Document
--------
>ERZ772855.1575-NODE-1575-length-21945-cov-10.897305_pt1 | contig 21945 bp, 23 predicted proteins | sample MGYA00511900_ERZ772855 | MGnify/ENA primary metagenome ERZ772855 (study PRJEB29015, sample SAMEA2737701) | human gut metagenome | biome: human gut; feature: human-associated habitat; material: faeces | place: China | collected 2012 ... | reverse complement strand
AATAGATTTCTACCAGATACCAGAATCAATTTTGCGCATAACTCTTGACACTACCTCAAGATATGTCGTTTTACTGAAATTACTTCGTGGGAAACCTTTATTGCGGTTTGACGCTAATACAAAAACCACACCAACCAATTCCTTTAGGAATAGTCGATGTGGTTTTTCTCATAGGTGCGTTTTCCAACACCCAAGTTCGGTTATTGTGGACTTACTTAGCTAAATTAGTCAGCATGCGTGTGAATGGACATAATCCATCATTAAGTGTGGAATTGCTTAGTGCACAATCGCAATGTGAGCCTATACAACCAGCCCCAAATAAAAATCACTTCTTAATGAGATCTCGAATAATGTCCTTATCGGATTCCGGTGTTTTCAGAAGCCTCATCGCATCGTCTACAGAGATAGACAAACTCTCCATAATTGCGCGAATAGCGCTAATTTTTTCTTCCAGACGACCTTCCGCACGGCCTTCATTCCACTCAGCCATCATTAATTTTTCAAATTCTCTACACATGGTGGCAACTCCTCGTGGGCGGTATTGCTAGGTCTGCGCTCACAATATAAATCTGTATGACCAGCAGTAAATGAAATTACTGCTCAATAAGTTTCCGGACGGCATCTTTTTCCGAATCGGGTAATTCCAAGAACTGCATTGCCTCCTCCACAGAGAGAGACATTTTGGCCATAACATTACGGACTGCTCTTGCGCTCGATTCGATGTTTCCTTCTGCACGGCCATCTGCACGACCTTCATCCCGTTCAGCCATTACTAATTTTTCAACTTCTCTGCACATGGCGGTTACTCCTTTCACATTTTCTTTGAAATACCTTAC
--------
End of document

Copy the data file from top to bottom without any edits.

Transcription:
>ERZ772855.1575-NODE-1575-length-21945-cov-10.897305_pt1 | contig 21945 bp, 23 predicted proteins | sample MGYA00511900_ERZ772855 | MGnify/ENA primary metagenome ERZ772855 (study PRJEB29015, sample SAMEA2737701) | human gut metagenome | biome: human gut; feature: human-associated habitat; material: faeces | place: China | collected 2012 ... | reverse complement strand
AATAGATTTCTACCAGATACCAGAATCAATTTTGCGCATAACTCTTGACACTACCTCAAGATATGTCGTTTTACTGAAATTACTTCGTGGGAAACCTTTATTGCGGTTTGACGCTAATACAAAAACCACACCAACCAATTCCTTTAGGAATAGTCGATGTGGTTTTTCTCATAGGTGCGTTTTCCAACACCCAAGTTCGGTTATTGTGGACTTACTTAGCTAAATTAGTCAGCATGCGTGTGAATGGACATAATCCATCATTAAGTGTGGAATTGCTTAGTGCACAATCGCAATGTGAGCCTATACAACCAGCCCCAAATAAAAATCACTTCTTAATGAGATCTCGAATAATGTCCTTATCGGATTCCGGTGTTTTCAGAAGCCTCATCGCATCGTCTACAGAGATAGACAAACTCTCCATAATTGCGCGAATAGCGCTAATTTTTTCTTCCAGACGACCTTCCGCACGGCCTTCATTCCACTCAGCCATCATTAATTTTTCAAATTCTCTACACATGGTGGCAACTCCTCGTGGGCGGTATTGCTAGGTCTGCGCTCACAATATAAATCTGTATGACCAGCAGTAAATGAAATTACTGCTCAATAAGTTTCCGGACGGCATCTTTTTCCGAATCGGGTAATTCCAAGAACTGCATTGCCTCCTCCACAGAGAGAGACATTTTGGCCATAACATTACGGACTGCTCTTGCGCTCGATTCGATGTTTCCTTCTGCACGGCCATCTGCACGACCTTCATCCCGTTCAGCCATTACTAATTTTTCAACTTCTCTGCACATGGCGGTTACTCCTTTCACATTTTCTTTGAAATACCTTAC